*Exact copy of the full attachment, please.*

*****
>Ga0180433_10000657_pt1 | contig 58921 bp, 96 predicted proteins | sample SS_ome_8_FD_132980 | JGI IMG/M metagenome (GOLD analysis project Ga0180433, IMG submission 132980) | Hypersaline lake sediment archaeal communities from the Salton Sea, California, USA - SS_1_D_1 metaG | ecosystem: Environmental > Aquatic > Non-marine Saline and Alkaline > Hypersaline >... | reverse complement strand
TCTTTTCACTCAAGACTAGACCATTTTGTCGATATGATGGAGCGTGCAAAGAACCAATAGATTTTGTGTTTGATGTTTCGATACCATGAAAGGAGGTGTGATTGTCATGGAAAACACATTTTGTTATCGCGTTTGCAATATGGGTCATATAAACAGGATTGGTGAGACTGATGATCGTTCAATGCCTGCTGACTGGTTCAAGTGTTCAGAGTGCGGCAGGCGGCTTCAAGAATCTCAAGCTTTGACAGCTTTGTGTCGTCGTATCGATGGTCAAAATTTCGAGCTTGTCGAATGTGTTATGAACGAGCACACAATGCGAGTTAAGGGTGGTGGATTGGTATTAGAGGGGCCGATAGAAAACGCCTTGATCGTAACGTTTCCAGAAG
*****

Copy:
>Ga0180433_10000657_pt1 | contig 58921 bp, 96 predicted proteins | sample SS_ome_8_FD_132980 | JGI IMG/M metagenome (GOLD analysis project Ga0180433, IMG submission 132980) | Hypersaline lake sediment archaeal communities from the Salton Sea, California, USA - SS_1_D_1 metaG | ecosystem: Environmental > Aquatic > Non-marine Saline and Alkaline > Hypersaline >... | reverse complement strand
TCTTTTCACTCAAGACTAGACCATTTTGTCGATATGATGGAGCGTGCAAAGAACCAATAGATTTTGTGTTTGATGTTTCGATACCATGAAAGGAGGTGTGATTGTCATGGAAAACACATTTTGTTATCGCGTTTGCAATATGGGTCATATAAACAGGATTGGTGAGACTGATGATCGTTCAATGCCTGCTGACTGGTTCAAGTGTTCAGAGTGCGGCAGGCGGCTTCAAGAATCTCAAGCTTTGACAGCTTTGTGTCGTCGTATCGATGGTCAAAATTTCGAGCTTGTCGAATGTGTTATGAACGAGCACACAATGCGAGTTAAGGGTGGTGGATTGGTATTAGAGGGGCCGATAGAAAACGCCTTGATCGTAACGTTTCCAGAAG